Day In The Life: Billy Grant, MD of 2Point9

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The Independent Culture

6am

I wake up and reply to e-mails in the hour until my lively son, Elias, comes in and jumps on my head. Luckily, I don’t need much sleep! I used to go to the gym but we’ve just moved house and my company 2Point9 is busy so that’s gone out the window. At 7.30 me, my wife – Aisling –andElias head downstairs to have a bit of breakfast and chill out before the builders arrive.

2Point9 started in 2003 as a joint collaboration with Rob Stuart. We were working in A&R and promotions at Telstar. Black urban music wasn’t fashionable with record labels at the time and being the only people there who were into it, we could create a niche for ourselves, working with the likes of Mis-Teeq and Craig David. What we are good at is taking stuff from the street and making it mainstream but at the same time giving producers and artists freedom to do their thing. It must have been just after making Mis-Teeq’s “Scandalous” that we thought we could do this alone, so we set up 2Point9. We are a label and do management, marketing, live bookings and consultancy to other labels. Telstar went bust the year after!

10.30am

This morning I’m mastering Jay Sean’s single “Maybe”. His last release, “Ride It”, went to Number 11 so we have higher expectations for this and the album in April. I’m making it sound as beautiful as it can for the format – in this case radio. We chopped a section from middle so it bumps along nicely. Myself and Rob will then hit up the DJs to get early plays on stations like 1xtra, Choice, Asian Network, Radio 1, Capital, Kiss; and our plugger starts pushing it for big airplay. If it gets “felt” by programmers they will hopefully add it to their playlist. I quite often pop down to Choice FM and BBC Radio 1Xtra –where my wife used to work – to see DJs and have a chat to the programme director Laura about what’s coming up. I like doing a bit of everything. As a junior I trained as a classical pianist at the Royal College of Music, was a programmer at British Telecom, ran the Labatt’s Husky dog rally for a sponsorship consultancy and DJed before getting into this.

12.30pm

We moved our offices to a cheap set-up in the pollution zone that is Staples Corner. I’m rarely in the office, as you can do everything on a Black- Berry. I’m an ardent Brentford and England football fan and I don’t think I even told anyone when I went off to watch the World Cup in Germany for three weeks as I was on the BlackBerry the whole time! On the way to meet our marketing and distribution guys from the company Absolute, I have a messenger battle with Rob about the sleeve of “Maybe”. Our choices differ somewhat. With Absolute we’ve developed a new way of working together. As opposed to us paying them for their services plus giving them a cut of the profits, they cashflow the marketing and then take a cut of the sales and performance income. It lightens the financial burden which is great. Last year was rough as we spent a lot on a Rishi Rich album that didn’t do well. It’s a producer album and didn’t have a strong concept it needed – Timbaland gets a load of famous people, for example. But we re-mortgaged our houses and changed how we do business by creating new industry models. Absolute is one. We also created a label with Jay Sean called Jayded. He has more of an investment in his album which breaks down the label/artist mentality. It’s amazing how quickly artists stop demanding cabs and business flights!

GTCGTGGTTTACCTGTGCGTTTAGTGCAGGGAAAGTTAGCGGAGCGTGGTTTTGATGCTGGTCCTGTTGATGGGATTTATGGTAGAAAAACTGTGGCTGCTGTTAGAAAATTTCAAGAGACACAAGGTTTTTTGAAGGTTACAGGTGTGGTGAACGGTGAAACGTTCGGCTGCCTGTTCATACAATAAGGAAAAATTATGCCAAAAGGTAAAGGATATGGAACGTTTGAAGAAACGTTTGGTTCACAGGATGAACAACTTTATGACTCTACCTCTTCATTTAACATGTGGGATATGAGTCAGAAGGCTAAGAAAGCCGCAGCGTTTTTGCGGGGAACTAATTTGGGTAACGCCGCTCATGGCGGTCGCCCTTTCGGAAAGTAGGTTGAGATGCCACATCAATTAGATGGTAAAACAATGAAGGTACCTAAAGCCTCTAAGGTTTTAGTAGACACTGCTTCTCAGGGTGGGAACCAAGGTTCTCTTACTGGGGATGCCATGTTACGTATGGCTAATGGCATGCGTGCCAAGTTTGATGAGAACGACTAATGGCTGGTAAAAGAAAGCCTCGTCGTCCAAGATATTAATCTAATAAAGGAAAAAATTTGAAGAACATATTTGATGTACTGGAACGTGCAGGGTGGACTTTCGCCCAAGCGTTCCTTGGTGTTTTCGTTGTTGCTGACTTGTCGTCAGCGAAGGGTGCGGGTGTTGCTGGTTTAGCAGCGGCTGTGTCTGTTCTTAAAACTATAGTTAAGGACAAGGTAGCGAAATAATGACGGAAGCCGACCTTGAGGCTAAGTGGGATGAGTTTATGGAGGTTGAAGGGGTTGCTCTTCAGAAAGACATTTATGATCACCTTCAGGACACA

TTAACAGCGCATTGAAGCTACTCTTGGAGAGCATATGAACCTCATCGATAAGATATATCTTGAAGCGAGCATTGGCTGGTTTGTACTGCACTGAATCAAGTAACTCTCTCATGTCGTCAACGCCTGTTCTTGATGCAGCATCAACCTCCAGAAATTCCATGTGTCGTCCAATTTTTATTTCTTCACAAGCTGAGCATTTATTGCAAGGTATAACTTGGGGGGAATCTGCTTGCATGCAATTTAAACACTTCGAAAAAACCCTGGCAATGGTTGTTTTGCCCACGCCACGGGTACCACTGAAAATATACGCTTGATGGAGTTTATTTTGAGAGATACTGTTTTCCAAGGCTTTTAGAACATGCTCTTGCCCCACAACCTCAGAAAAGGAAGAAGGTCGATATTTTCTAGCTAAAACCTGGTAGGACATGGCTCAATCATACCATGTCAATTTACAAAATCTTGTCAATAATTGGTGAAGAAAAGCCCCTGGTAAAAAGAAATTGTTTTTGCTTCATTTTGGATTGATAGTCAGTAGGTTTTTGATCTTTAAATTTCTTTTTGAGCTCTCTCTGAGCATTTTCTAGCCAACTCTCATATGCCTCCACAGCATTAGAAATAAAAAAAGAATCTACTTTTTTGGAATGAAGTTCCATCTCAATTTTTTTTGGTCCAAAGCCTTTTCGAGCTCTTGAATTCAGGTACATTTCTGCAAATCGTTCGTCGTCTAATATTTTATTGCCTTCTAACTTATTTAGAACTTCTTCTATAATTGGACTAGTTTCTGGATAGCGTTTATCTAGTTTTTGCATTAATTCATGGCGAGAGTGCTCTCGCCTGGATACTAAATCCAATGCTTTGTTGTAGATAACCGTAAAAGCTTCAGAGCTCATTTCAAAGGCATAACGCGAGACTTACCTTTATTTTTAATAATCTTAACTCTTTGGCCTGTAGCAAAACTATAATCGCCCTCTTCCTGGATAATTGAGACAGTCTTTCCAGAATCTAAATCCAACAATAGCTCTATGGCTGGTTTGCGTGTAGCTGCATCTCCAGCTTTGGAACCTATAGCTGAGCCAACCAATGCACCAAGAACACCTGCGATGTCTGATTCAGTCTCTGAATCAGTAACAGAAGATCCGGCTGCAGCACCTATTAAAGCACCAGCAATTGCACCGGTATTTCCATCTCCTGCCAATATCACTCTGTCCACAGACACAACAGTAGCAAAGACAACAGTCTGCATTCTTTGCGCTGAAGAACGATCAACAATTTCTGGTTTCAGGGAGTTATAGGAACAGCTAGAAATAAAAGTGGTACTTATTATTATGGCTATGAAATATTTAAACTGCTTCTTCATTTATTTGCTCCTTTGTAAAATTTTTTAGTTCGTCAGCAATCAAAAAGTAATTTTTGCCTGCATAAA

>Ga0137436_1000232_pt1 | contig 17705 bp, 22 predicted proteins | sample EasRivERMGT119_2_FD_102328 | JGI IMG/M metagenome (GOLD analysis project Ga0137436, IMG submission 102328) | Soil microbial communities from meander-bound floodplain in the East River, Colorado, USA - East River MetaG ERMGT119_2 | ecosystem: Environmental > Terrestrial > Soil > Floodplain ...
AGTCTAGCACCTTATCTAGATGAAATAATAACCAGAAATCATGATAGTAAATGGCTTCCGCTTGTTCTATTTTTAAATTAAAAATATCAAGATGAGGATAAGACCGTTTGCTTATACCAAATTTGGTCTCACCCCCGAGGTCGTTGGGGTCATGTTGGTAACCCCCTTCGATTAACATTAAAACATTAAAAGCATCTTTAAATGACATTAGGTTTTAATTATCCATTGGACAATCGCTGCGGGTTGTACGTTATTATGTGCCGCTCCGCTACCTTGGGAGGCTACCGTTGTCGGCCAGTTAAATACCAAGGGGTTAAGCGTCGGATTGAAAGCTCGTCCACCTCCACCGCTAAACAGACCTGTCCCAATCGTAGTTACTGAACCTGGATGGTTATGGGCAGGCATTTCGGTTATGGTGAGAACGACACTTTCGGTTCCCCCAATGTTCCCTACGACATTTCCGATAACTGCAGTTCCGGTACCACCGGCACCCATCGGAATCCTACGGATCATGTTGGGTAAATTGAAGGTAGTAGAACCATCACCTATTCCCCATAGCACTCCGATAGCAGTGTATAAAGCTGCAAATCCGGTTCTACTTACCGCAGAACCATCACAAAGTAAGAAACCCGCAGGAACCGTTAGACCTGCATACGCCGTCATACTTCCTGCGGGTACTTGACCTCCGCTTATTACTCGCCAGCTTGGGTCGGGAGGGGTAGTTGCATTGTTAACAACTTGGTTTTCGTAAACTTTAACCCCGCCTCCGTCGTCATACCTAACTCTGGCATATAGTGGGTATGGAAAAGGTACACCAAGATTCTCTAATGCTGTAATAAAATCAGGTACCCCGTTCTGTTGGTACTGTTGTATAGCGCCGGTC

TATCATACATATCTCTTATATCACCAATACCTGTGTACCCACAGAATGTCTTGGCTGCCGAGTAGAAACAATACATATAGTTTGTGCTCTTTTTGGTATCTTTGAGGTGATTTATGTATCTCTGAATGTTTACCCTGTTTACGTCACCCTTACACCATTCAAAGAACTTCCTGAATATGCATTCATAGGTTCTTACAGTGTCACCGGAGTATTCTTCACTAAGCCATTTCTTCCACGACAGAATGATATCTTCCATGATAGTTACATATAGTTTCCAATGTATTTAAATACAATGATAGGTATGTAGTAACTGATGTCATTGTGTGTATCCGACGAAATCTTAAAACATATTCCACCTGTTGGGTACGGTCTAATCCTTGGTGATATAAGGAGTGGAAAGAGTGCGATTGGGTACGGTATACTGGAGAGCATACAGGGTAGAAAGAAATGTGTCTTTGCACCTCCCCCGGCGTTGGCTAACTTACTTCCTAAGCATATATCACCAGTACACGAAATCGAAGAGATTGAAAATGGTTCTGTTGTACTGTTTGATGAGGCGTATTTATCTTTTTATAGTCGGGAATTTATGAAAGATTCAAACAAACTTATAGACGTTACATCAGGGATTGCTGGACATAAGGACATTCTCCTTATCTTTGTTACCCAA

2pm

I grab lunch on the fly and head to a meeting with J. We’re gathering a team of producers and finding artists and projects to do together. This guy is a singer, good looking, early twenties. He was about 13 when I first met him and he’s done a lot since then. I’m fanatical about British music. We have the best scene, kids on the street always developing trends from dubstep to bassline. Unlike the US, Britain is a small, proactive anti-society type of place. It makes keeping up tricky, I have to constantly keep my eyes and ears to the ground and listen to the kids. Awhile back everyone was saying black music was over with radio’s shift to rock. I was saying, “Well, people are still dancing right? Still listening to music? So, it’s not dead, it’s just the way they’re consuming that has changed.” Urban music is not just black. All this originally comes from black music; soul, reggae and hip-hop. But in the UK urban music is made and listened to by black and white people.

3.30pm

I have a conflab with Sunship and Charlotte about “Love on the Rocks”, a track Ministry of Sound want to sign. He’s an original member of The Brand New Heavies and producer of Craig David; she’s a great singer, great girl who was in Soul II Soul. We talk about them writing some more material and discuss possible vocals for the track as she’s busy writing. We still have a fairly small roster of artists. Jay Sean is our big focus, but we’re developing a soul-jazz singer called Laura Holding. We also have the Robbie Williams of the Punjabi world, Juggy D.

6pm

I pop down to the video shoot with Jay Sean. He’s doing two videos back-to-back for “Maybe” and “Stay”. We’ve hired a very cool apartment in Brick Lane from this couple; you know the sort, warehouse style, bare walls. One video is all about going out with a girl, cheating, smashing the place up and then a bit of snogging to make up, some semi nakedness and Porsches being driven around. Hanging out at filming is a bit dull – Rob does all that – but I like to come down to say hi. I usually try to get home for 6pm so that I can see my little one before he goes to bed and then spend time with Aisling before finishing some work from the day. I don’t want to sound like a workaholic but it’s easier to get things done when there are no phones ringing.

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